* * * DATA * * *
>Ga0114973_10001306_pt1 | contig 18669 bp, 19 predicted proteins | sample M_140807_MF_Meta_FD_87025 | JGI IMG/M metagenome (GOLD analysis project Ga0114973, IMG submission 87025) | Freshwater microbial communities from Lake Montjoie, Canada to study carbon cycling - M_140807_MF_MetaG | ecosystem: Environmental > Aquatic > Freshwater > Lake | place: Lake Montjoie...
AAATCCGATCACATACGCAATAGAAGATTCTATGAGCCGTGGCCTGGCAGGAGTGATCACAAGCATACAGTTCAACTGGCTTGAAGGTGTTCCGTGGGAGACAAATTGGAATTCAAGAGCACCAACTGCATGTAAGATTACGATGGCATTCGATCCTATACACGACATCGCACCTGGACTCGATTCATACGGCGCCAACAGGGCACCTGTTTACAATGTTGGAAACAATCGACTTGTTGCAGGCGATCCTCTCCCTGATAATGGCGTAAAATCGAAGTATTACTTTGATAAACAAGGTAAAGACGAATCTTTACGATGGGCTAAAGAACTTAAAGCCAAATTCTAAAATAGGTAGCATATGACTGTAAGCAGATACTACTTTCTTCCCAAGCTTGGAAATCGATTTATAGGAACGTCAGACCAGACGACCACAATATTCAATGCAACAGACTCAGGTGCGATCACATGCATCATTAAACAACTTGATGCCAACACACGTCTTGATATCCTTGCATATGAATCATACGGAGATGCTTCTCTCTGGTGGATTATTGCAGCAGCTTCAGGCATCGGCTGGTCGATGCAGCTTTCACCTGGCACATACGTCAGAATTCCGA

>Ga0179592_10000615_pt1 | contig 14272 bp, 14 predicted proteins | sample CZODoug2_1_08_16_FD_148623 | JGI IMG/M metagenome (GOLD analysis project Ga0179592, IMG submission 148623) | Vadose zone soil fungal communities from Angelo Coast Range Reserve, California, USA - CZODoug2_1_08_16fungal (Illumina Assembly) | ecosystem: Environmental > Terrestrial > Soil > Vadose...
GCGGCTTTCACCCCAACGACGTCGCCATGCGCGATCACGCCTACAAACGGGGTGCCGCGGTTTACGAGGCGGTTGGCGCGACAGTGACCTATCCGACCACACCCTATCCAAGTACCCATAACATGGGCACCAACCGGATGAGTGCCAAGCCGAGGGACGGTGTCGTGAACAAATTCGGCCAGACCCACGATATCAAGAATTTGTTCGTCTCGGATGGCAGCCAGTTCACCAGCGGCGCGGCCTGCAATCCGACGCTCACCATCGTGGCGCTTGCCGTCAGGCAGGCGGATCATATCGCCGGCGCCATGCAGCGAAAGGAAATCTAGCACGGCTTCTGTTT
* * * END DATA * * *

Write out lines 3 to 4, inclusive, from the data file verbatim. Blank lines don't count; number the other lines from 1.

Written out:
>Ga0179592_10000615_pt1 | contig 14272 bp, 14 predicted proteins | sample CZODoug2_1_08_16_FD_148623 | JGI IMG/M metagenome (GOLD analysis project Ga0179592, IMG submission 148623) | Vadose zone soil fungal communities from Angelo Coast Range Reserve, California, USA - CZODoug2_1_08_16fungal (Illumina Assembly) | ecosystem: Environmental > Terrestrial > Soil > Vadose...
GCGGCTTTCACCCCAACGACGTCGCCATGCGCGATCACGCCTACAAACGGGGTGCCGCGGTTTACGAGGCGGTTGGCGCGACAGTGACCTATCCGACCACACCCTATCCAAGTACCCATAACATGGGCACCAACCGGATGAGTGCCAAGCCGAGGGACGGTGTCGTGAACAAATTCGGCCAGACCCACGATATCAAGAATTTGTTCGTCTCGGATGGCAGCCAGTTCACCAGCGGCGCGGCCTGCAATCCGACGCTCACCATCGTGGCGCTTGCCGTCAGGCAGGCGGATCATATCGCCGGCGCCATGCAGCGAAAGGAAATCTAGCACGGCTTCTGTTT